Don

It was lucky you that you used the odd row of pins with only one ground pin. That pin is probably on one of your low 4 data bits. If you prefer being ignorant and you accidentally used the other row, you could burn up some valuable parts. This picture is a plan for some hardware I was making. Ignore the numbers and 5V 3.3V. All blue colored pins are internally connected to ground plane so if you plug the display to this even row, you will be connecting many of your lcd connections together. If someone just starting arduino asks me to suggest a cable, I’d stay away from it although it could work. I didn’t say the 80-wire won’t work, I said not to use it. If you cared to read my blog, a picture on it indicated that I made it work. You could just read the reference I provided and understand why I don’t suggest the 80-wire but I guess that’s not you. I hope you’re going to pass down the right info to the next inquirer. It’d be a waste of my time otherwise. :0

561px-ATA_Plug_annotated.png

On a side note:

floresta:

OK about IDE cables, use left one NOT the right one:[/quote] Why?[/color] [/quote] Answer: You might short your circuit, as some cables are interconnected.

but anyway...

I looked at your blog and I read the Wikipedia reference before I connected my LCDs but I didn’t spot the key difference between the cables in either. What stood out the most to me was the statement in the Wikipedia article that said “Though the number of wires doubled, the number of connector pins and the pinout remain the same as 40-conductor cables, and the external appearance of the connectors is identical.”

A short while later it says “Internally the connectors are different; the connectors for the 80-wire cable connect a larger number of ground wires to a smaller number of ground pins, while the connectors for the 40-wire cable connect ground wires to ground pins one-for-one.” It does not say anywhere that in the 80-wire cable ALL of the ground wires are connected together which, in my opinion makes the pinout different. This is where the cables really differ and in my estimation the pinout is NOT the same.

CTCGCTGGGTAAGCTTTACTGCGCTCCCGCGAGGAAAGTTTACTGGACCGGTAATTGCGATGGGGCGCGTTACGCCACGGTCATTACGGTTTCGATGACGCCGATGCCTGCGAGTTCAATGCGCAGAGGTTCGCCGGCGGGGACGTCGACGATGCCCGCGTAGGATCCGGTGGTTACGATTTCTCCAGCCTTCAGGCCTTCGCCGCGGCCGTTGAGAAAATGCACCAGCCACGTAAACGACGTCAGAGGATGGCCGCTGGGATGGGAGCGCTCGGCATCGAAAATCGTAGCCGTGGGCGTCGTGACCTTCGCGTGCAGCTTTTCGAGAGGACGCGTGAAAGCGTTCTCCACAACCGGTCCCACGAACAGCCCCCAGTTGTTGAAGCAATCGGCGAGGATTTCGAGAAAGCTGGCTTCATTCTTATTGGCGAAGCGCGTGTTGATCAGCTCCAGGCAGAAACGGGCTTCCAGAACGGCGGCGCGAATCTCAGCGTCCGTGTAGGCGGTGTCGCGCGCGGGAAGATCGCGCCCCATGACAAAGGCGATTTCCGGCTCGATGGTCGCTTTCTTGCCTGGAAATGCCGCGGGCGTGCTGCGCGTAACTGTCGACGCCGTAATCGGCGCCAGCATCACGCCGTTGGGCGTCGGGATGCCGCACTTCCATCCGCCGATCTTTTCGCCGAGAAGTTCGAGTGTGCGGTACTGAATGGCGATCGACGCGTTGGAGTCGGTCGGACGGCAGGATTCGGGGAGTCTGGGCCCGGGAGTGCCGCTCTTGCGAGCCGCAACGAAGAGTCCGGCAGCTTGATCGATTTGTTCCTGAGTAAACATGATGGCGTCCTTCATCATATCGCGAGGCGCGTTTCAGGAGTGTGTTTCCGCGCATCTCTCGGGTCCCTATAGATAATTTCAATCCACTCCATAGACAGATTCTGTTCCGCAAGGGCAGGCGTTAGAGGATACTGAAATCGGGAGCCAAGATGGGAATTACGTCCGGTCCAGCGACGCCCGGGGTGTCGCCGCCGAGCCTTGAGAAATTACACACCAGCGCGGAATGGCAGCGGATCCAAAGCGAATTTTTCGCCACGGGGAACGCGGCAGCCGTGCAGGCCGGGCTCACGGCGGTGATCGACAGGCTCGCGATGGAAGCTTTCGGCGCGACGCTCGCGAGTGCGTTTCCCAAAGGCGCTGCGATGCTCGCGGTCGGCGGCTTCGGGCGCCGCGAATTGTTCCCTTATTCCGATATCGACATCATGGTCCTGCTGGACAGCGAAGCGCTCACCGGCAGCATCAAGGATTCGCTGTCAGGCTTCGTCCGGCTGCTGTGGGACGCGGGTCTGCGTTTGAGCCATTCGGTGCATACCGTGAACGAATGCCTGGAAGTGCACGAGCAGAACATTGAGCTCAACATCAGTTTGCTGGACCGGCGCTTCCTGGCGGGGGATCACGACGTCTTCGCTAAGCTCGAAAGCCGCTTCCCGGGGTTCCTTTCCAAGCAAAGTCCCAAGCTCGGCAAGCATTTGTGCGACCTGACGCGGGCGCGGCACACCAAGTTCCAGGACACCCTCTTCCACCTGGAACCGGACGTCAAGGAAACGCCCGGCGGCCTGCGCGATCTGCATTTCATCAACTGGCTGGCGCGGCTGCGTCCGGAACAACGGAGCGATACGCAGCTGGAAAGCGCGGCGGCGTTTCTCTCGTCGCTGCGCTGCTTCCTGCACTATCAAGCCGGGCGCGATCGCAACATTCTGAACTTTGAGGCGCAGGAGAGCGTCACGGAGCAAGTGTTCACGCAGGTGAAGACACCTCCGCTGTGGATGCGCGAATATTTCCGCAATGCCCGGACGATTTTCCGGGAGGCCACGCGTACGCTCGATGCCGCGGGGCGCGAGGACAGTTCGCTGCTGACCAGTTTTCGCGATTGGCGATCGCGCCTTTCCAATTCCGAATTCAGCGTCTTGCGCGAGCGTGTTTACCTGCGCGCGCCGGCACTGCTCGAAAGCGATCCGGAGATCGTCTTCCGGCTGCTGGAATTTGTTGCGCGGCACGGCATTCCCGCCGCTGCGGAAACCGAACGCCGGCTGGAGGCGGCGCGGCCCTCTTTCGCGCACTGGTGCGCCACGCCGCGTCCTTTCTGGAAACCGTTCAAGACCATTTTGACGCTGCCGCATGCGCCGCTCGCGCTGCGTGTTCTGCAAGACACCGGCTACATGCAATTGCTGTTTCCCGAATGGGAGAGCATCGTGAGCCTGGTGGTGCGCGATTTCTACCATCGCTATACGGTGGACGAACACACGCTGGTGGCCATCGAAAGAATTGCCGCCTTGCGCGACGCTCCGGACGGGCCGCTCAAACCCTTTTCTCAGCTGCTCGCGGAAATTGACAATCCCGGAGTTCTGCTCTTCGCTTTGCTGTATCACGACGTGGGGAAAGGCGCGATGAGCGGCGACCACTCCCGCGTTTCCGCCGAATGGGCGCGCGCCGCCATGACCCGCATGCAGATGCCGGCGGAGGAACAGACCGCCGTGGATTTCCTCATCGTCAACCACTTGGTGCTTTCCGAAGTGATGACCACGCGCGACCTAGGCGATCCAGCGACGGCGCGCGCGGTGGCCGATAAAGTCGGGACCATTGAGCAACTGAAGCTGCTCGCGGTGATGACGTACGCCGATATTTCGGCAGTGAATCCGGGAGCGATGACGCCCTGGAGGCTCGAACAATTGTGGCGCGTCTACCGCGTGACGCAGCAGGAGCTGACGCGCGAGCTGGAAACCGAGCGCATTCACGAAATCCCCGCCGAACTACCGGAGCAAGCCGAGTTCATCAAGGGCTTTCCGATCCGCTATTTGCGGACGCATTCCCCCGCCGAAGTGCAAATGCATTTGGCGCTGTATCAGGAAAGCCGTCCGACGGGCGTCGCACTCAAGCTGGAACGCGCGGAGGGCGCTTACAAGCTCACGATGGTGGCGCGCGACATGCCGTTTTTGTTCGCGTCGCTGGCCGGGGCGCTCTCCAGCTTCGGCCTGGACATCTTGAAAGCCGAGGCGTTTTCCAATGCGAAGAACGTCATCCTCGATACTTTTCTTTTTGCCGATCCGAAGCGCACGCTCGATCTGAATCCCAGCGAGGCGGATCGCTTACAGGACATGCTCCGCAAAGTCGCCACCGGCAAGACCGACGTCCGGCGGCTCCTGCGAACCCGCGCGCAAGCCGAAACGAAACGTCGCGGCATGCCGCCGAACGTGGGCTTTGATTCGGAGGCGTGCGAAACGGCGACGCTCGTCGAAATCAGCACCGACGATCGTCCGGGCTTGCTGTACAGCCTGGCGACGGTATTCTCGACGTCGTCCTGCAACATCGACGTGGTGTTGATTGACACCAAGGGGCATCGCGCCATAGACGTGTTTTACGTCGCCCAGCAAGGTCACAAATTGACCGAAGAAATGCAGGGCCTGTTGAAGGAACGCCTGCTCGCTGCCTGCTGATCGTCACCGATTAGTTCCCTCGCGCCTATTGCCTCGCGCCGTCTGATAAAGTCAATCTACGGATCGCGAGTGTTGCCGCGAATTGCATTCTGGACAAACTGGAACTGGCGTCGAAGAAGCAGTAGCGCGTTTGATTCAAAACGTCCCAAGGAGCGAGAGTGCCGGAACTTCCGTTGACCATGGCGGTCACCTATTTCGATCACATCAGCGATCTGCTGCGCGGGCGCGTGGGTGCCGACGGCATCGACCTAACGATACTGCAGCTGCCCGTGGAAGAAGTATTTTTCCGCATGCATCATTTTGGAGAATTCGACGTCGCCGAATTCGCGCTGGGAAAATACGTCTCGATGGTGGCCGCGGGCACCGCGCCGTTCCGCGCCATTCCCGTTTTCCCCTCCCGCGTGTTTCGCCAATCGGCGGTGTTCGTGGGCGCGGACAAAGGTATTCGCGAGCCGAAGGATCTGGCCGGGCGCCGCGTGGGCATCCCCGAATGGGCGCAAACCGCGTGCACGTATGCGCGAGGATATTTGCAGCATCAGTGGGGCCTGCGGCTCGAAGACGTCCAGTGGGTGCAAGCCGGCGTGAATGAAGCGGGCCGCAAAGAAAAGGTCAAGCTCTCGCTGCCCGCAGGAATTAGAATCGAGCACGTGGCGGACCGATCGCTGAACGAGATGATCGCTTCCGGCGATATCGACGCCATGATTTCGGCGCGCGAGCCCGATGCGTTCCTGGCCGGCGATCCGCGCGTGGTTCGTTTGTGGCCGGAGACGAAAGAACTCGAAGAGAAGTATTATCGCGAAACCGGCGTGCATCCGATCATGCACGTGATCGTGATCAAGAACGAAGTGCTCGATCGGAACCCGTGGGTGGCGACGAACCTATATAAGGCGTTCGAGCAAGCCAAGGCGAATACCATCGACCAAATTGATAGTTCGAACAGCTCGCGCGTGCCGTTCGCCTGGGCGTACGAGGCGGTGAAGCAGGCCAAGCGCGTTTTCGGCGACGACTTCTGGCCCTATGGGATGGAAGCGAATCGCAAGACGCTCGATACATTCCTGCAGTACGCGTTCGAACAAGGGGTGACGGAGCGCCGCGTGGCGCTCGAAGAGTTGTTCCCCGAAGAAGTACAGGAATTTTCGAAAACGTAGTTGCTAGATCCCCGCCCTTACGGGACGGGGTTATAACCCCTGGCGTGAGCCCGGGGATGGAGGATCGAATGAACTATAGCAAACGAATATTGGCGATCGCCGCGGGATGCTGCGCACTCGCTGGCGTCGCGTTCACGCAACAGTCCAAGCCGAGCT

Your blog does a better job where it says “Here is why: newer IDE cables (aka 40-connection 80-wire ribbon cables) are made so that many of the connections are all connected together to ground”. But that can still be misinterpreted since the cable could have many of the added ground wires all connected together to one of the original ground pins, another bunch of many of the added ground wires all connected together to another of the original ground pins, etc., without having all of the original ground wires connected together. This is the way I interpreted things because it would truly make the pinout the same as the 40-wire cable.

In this reference http://www.allpinouts.org/index.php/Ultra_ATA_66/100_IDE it plainly says “pins 2,19,22,24,26,30,40,41-80 are connected together” which verifies your reasoning (and in my opinion makes the pinout different).

Don

OK, that "identical" look between the two versions could fool you and certainly did me about a year ago but after some serious problems with my very first try on an LCD I pulled out my multimeter and measured. Those pins "2,19,22,24,26,30, and 40" to are indeed all tied together, plus two pins are N/C too! The newer 80 wire ribbon cables are older 40 ribbon cables are 30AWG (thin wires) and 28AWG (thicker wires). A closer look will be enough to tell, although only if someone has one type at hand then they'll have to read (hint: keyword 30AWG on cable) or count (hint:superfine permanent marker comes handy).

The media are no different, plain cables. But the connectors are very different if you pry them open. The oldie 40-wire version has two rows of sharp cutters ( I don't have a name for the part that cuts through insulation and makes metal-to-metal contact). Top row is odd pins and bottom row is even pins (or the other way around if you hold protrusions on the connector downward. All those are individually connected to their female pins. If you open a connector on a newer 80-wire version, there are three rows of sharp cutters. Besides the top row (odd pins) and bottom row (even pins), the middle row is all interconnected one piece of metal. It cuts every other wires, plus those positions corresponding to pins 2,19,22,24,26,30, and 40 on the female connector. The "41-80" wires are meant to be every other wire on the ribbon cable and are also grounded for higher speed communication. They don't make to the connector's other side, only the first 40 do (minus 1 behind a mechanical key).

When I was designing my phi-connect shield for prototyping breadboard, I studied these two types of cables over and over with online materials and checked every ground pin with my multimeter and I decided to go with 40-wire cables for simplicity. Thicker wires and simple connection scheme against benefit of every other wire being grounded but complex connection scheme I made my choice. I think I did my homework.

OK, that "identical" look between the two versions could fool you and certainly did me about a year ago but after some serious problems with my very first try on an LCD I pulled out my multimeter and measured.

I too was bit by this when building my 5x5x5 led cube. Bottom line, those 40 pin/80 conductor cable assemblies are pretty useless for most arduino projects. Stick with the older PIN/40 conductor cable assemblies and you lose a lot less sleep. ;)